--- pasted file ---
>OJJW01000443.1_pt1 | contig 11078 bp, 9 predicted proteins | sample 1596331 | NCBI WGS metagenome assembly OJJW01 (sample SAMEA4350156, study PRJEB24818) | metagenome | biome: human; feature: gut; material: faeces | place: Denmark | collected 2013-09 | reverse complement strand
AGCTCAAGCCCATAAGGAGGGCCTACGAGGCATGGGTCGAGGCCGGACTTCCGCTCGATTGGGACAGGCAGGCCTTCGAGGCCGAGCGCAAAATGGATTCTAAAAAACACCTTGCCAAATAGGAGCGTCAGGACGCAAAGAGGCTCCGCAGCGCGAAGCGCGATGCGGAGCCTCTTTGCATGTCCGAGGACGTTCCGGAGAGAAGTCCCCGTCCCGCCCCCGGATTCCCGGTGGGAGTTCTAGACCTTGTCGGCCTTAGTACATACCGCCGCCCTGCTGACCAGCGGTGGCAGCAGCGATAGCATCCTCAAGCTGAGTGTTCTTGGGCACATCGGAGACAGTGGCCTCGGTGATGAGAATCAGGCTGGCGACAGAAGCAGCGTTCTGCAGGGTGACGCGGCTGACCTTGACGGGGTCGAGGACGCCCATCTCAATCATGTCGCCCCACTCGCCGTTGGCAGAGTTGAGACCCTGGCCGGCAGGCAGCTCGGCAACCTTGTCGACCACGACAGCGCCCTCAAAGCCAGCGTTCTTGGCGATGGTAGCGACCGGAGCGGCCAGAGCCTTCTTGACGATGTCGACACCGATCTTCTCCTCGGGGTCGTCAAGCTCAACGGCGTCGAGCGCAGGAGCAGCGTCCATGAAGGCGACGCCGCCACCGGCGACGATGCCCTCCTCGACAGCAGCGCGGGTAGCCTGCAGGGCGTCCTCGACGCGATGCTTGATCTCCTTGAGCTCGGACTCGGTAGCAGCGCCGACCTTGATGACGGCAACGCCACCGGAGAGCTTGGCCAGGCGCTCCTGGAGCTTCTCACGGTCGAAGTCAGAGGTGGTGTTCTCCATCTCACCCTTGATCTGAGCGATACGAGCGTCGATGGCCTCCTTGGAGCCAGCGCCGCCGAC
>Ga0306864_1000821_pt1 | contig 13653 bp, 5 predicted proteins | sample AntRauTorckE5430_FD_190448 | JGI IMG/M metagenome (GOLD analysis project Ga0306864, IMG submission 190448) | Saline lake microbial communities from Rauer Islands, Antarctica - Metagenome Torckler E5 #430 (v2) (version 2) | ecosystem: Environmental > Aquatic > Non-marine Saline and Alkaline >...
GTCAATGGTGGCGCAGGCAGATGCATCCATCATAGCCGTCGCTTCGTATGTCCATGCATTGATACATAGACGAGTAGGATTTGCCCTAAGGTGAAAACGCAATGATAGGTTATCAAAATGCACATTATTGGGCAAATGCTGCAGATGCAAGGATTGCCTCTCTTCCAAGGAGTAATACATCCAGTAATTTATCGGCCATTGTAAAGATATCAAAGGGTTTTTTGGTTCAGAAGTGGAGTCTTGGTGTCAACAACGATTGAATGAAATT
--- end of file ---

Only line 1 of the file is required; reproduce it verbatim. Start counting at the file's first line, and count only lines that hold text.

>OJJW01000443.1_pt1 | contig 11078 bp, 9 predicted proteins | sample 1596331 | NCBI WGS metagenome assembly OJJW01 (sample SAMEA4350156, study PRJEB24818) | metagenome | biome: human; feature: gut; material: faeces | place: Denmark | collected 2013-09 | reverse complement strand